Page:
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The changing face of work

The changing workforce - almost half of all current jobs will be automated in the next 20 years - but are business leaders prepared for this?
Pat Chapman-Pincher is studying the lead-up to an estimated 45% of jobs being automated in the next 20 years. Courtesy Pat Chapman-Pincher
Pat Chapman-Pincher is studying the lead-up to an estimated 45% of jobs being automated in the next 20 years. Courtesy Pat Chapman-Pincher

Pat Chapman-Pincher is studying how chief executives plan to incorporate technological changes into their businesses.

The research, due for publication this month, also examines what leaders perceive will be the effect of an automated workforce.

The technology guru has spent 35 years creating and growing major multinational companies in the internet, fixed and mobile telecoms sector. These days, the 68-year-old mentors leaders for Merryck & Co on how to understand global technology trends.

Why embark on this research?

When I went into board and strategy work with companies and mentoring executives, I had more time to look at the future. I’ve become very interested in the speed that technology is moving at, and the lack of understanding people have about it. The Oxford Martin programme on the Impacts of Future Technology (2013) estimates that 45 per cent of jobs will be automated in the next 20 years. Yet who is planning for this?

What’s in store then?

I liken what is happening now to the early days of the industrial revolution in the United Kingdom, when about two thirds of the businesses that would be taken out by the new technology had no idea what was going on and weren’t very interested anyway. Take the internal combustion engine. If you ran a coach company, or you were horse and cart carriers, did you worry what the madman was doing with his car? No, you didn’t. It’s similar to now in that the development of artificial intelligence and the application of that to the business world, which I call intelligent automation, is creating technology that will start to take out jobs. Ten years ago everybody said the driverless car was impossible; now it is very real, so you can see how fast technology is moving.

What does your research reveal?

The findings that jump out are that 48 per cent of businesses have not looked at the impact of automation on jobs. Only 17 per cent of respondents think managerial jobs will be hit by automation – and fewer still, just 3 per cent, think leadership positions will be lost. The business world is expecting automation to change the world in the same pattern as previous automation waves. The few who do think automation affects jobs at all believe that the blue-collar and clerical jobs will go while managers continue to sit pretty in their offices. But it’s mainly white-collar people who will lose their jobs. Some blue-collar workers will be affected, including anyone who makes a living driving a car – computers don’t get road rage when someone carves them up, they don’t get distracted, they don’t need coffee stops and they can go on applying those rules 24 hours a day. But people are used to blue- collar jobs going. They’re not used to professional jobs disappearing.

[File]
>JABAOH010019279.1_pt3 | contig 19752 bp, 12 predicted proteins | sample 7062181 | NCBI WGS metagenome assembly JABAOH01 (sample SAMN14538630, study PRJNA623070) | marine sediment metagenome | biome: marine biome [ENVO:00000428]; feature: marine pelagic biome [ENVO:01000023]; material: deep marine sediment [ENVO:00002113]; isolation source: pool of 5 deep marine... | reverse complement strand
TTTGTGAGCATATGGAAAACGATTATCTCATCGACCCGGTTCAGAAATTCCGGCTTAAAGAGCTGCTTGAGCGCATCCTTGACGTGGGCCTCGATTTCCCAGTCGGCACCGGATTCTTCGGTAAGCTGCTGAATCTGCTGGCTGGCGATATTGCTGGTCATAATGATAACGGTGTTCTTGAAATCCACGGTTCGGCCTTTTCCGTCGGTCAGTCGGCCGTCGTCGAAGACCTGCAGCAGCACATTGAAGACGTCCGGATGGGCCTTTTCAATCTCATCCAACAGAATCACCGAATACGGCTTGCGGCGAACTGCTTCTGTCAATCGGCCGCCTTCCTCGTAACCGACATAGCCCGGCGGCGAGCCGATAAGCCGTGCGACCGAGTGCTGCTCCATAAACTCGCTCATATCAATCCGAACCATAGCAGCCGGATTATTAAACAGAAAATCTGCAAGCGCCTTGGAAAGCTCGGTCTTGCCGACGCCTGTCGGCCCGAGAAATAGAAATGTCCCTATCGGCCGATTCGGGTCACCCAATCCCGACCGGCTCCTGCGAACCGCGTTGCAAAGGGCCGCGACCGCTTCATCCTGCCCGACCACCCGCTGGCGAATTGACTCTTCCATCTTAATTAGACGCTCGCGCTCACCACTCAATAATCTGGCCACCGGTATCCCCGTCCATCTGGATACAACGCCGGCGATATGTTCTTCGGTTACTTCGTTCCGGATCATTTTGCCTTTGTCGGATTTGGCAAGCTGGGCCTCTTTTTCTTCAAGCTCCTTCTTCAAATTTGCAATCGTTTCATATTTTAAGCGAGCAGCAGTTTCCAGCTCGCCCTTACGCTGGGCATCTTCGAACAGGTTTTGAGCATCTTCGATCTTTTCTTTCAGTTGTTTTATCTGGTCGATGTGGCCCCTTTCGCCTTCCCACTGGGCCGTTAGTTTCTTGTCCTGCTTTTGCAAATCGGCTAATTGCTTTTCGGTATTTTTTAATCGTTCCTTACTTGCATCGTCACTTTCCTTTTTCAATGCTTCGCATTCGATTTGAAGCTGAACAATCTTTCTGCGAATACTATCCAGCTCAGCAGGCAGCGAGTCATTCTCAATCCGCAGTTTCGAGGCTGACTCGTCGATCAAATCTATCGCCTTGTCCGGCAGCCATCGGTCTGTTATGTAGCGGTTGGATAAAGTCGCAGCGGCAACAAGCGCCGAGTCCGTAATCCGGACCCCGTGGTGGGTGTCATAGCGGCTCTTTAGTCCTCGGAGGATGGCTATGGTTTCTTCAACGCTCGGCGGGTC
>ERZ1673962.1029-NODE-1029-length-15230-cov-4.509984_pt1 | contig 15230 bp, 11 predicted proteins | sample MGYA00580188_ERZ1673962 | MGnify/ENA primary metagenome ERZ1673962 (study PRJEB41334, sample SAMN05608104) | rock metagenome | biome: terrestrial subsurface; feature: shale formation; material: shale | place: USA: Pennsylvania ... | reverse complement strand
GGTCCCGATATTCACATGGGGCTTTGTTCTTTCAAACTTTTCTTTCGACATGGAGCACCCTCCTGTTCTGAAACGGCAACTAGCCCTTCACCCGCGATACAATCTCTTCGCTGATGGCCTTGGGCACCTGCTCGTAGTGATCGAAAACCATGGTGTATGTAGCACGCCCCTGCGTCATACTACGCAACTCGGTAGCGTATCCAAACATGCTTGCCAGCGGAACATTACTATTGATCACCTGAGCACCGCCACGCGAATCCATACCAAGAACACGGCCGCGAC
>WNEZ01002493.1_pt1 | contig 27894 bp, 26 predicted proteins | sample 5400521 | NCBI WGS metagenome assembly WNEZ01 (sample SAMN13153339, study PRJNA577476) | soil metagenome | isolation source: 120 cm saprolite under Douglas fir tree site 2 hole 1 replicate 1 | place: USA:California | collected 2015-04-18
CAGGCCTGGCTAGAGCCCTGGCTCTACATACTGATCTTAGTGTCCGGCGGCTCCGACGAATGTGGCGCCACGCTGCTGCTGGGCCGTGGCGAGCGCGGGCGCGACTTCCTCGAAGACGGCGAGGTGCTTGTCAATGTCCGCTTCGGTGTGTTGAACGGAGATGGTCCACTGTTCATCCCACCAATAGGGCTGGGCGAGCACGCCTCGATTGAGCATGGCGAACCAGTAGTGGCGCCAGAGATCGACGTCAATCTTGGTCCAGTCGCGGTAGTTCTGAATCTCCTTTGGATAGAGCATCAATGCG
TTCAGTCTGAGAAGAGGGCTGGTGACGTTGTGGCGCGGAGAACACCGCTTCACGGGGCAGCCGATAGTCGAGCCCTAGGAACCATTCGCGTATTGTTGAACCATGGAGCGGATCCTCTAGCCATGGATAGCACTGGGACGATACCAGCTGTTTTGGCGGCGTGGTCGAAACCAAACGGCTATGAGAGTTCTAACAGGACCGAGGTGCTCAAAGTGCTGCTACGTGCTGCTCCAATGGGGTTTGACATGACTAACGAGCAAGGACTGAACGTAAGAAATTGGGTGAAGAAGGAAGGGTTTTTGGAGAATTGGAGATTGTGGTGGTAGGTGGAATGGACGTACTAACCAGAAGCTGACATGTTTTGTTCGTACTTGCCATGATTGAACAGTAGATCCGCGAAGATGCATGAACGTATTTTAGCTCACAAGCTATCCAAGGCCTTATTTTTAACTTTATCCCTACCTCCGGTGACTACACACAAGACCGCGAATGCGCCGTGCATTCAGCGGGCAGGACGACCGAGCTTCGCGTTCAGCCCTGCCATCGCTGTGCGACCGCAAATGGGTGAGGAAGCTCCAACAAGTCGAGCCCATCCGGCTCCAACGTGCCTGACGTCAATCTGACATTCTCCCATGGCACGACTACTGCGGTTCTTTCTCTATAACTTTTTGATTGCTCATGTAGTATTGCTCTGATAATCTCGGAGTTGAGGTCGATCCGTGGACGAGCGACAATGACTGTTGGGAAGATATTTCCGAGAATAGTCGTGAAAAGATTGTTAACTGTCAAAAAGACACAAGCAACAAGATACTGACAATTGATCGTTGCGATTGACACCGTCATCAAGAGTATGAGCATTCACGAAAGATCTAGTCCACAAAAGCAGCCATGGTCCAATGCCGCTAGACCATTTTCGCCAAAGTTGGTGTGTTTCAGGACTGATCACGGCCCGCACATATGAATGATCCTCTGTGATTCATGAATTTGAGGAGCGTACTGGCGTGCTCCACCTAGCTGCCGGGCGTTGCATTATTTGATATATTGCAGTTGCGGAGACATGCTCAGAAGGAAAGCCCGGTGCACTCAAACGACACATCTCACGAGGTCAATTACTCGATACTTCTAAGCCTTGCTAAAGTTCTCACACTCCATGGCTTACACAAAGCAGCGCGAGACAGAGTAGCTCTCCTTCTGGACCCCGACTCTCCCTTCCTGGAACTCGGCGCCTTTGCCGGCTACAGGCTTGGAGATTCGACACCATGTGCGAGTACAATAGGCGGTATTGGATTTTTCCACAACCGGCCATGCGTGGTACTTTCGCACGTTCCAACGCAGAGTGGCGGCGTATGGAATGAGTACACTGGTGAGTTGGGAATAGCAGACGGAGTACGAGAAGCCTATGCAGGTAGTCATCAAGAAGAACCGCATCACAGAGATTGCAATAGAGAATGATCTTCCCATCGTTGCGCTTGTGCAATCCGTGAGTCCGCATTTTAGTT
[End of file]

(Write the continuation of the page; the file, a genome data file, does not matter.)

What white-collar jobs will be lost?

I think there will be two sorts of jobs left: the very senior knowledge workers – the senior IT people, senior lawyers, senior accountants, and senior judges – and then a range of service workers who provide personal services, because people will still want a human interface. An awful lot of the jobs in between that will go. Accountancy and junior lawyers positions will go, because those are jobs that can be done by intelligent machines. We now have very smart design machines doing the work of architects. They don’t have the creativity of a Norman Foster or a Frank Gehry, but they can do about 90 per cent of the work. We’re just beginning to see the hollowing out of the labour market. Last year, the employment rate for law school graduates in the United States fell for the sixth year in a row.

Surely economies have a natural way of creating alternative forms of employment?

The first industrial revolution created significant joblessness and appalling conditions for people in the early stages, but then there was a flight to cities, to a different sort of job. With this revolution, I can see the jobs disappearing, and I’m not sure what the new roles will be.

Are some businesses going to get a nasty shock?

Large corporates will start to see their business models transformed in the next three to five years, in the same way the internet has changed business forever. There are elements of artificial intelligence affecting businesses now, but leadership teams look at them in the same way as climate change – “It might or might not happen, and it is certainly not something I need to worry about today.”

Will the UAE rely on automation to fulfil expatriate jobs?

Yes, for some jobs. I think the UAE may have a real opportunity, because its leaders are looking for things to be part of the post-oil strategy. The UAE could become a global centre of excellence for what the effects of automation might be. The country has forward-thinking leadership, which many countries lack. And because it’s so new, it hasn’t got centuries of infrastructure so it can actually change much quicker.

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Published: August 31, 2015 04:00 AM

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